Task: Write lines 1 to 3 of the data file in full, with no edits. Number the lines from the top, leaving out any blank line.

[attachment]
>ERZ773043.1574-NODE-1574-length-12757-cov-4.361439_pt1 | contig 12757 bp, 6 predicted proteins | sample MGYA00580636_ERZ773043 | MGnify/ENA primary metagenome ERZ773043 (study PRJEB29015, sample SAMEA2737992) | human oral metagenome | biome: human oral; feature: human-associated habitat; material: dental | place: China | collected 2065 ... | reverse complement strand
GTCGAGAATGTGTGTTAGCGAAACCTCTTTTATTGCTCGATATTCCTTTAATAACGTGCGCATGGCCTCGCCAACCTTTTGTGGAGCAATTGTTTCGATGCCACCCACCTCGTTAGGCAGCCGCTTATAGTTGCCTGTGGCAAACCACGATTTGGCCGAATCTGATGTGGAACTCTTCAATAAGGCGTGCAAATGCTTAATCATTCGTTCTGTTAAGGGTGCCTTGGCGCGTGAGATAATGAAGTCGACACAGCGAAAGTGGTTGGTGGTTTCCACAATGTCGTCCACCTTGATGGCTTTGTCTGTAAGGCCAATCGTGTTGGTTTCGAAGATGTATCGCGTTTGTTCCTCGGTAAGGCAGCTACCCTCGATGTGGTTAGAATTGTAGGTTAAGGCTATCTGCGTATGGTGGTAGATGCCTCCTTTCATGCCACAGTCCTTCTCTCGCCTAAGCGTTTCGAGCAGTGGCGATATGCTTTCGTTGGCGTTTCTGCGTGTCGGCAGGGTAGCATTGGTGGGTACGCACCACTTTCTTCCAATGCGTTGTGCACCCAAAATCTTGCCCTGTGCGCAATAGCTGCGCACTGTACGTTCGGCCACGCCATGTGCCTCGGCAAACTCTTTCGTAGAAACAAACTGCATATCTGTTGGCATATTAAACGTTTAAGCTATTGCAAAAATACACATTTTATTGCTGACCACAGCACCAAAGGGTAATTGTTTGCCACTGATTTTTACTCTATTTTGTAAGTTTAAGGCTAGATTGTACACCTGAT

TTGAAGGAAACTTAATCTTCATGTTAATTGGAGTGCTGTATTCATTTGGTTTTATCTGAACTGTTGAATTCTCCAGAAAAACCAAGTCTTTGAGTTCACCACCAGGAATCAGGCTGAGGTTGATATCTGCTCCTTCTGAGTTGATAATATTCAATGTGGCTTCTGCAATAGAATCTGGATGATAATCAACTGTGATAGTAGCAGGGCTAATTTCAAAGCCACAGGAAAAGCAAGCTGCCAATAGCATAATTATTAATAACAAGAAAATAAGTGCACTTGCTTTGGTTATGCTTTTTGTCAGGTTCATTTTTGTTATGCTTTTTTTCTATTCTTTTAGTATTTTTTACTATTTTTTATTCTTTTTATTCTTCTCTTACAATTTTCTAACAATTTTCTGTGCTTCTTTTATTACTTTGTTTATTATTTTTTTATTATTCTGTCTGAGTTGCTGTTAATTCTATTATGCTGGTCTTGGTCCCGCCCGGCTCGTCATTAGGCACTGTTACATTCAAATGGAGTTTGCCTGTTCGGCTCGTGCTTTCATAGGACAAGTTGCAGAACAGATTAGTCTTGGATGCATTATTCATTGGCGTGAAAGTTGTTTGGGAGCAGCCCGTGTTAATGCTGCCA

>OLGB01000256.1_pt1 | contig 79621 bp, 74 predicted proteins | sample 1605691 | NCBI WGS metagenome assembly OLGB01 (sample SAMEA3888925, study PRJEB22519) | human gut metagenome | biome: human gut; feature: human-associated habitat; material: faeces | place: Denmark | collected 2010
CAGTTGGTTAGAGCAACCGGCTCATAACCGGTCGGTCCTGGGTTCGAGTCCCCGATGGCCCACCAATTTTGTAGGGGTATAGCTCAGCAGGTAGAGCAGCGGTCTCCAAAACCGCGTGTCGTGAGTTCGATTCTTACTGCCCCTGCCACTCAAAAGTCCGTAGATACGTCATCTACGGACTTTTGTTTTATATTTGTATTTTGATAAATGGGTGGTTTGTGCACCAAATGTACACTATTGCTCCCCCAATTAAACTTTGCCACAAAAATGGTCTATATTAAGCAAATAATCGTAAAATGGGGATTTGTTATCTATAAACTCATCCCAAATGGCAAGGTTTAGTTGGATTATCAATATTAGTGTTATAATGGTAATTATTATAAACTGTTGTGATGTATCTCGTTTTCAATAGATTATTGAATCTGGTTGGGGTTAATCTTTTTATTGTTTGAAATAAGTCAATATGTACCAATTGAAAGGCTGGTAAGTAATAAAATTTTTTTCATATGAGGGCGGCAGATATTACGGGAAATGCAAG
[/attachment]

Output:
>ERZ773043.1574-NODE-1574-length-12757-cov-4.361439_pt1 | contig 12757 bp, 6 predicted proteins | sample MGYA00580636_ERZ773043 | MGnify/ENA primary metagenome ERZ773043 (study PRJEB29015, sample SAMEA2737992) | human oral metagenome | biome: human oral; feature: human-associated habitat; material: dental | place: China | collected 2065 ... | reverse complement strand
GTCGAGAATGTGTGTTAGCGAAACCTCTTTTATTGCTCGATATTCCTTTAATAACGTGCGCATGGCCTCGCCAACCTTTTGTGGAGCAATTGTTTCGATGCCACCCACCTCGTTAGGCAGCCGCTTATAGTTGCCTGTGGCAAACCACGATTTGGCCGAATCTGATGTGGAACTCTTCAATAAGGCGTGCAAATGCTTAATCATTCGTTCTGTTAAGGGTGCCTTGGCGCGTGAGATAATGAAGTCGACACAGCGAAAGTGGTTGGTGGTTTCCACAATGTCGTCCACCTTGATGGCTTTGTCTGTAAGGCCAATCGTGTTGGTTTCGAAGATGTATCGCGTTTGTTCCTCGGTAAGGCAGCTACCCTCGATGTGGTTAGAATTGTAGGTTAAGGCTATCTGCGTATGGTGGTAGATGCCTCCTTTCATGCCACAGTCCTTCTCTCGCCTAAGCGTTTCGAGCAGTGGCGATATGCTTTCGTTGGCGTTTCTGCGTGTCGGCAGGGTAGCATTGGTGGGTACGCACCACTTTCTTCCAATGCGTTGTGCACCCAAAATCTTGCCCTGTGCGCAATAGCTGCGCACTGTACGTTCGGCCACGCCATGTGCCTCGGCAAACTCTTTCGTAGAAACAAACTGCATATCTGTTGGCATATTAAACGTTTAAGCTATTGCAAAAATACACATTTTATTGCTGACCACAGCACCAAAGGGTAATTGTTTGCCACTGATTTTTACTCTATTTTGTAAGTTTAAGGCTAGATTGTACACCTGAT

TTGAAGGAAACTTAATCTTCATGTTAATTGGAGTGCTGTATTCATTTGGTTTTATCTGAACTGTTGAATTCTCCAGAAAAACCAAGTCTTTGAGTTCACCACCAGGAATCAGGCTGAGGTTGATATCTGCTCCTTCTGAGTTGATAATATTCAATGTGGCTTCTGCAATAGAATCTGGATGATAATCAACTGTGATAGTAGCAGGGCTAATTTCAAAGCCACAGGAAAAGCAAGCTGCCAATAGCATAATTATTAATAACAAGAAAATAAGTGCACTTGCTTTGGTTATGCTTTTTGTCAGGTTCATTTTTGTTATGCTTTTTTTCTATTCTTTTAGTATTTTTTACTATTTTTTATTCTTTTTATTCTTCTCTTACAATTTTCTAACAATTTTCTGTGCTTCTTTTATTACTTTGTTTATTATTTTTTTATTATTCTGTCTGAGTTGCTGTTAATTCTATTATGCTGGTCTTGGTCCCGCCCGGCTCGTCATTAGGCACTGTTACATTCAAATGGAGTTTGCCTGTTCGGCTCGTGCTTTCATAGGACAAGTTGCAGAACAGATTAGTCTTGGATGCATTATTCATTGGCGTGAAAGTTGTTTGGGAGCAGCCCGTGTTAATGCTGCCA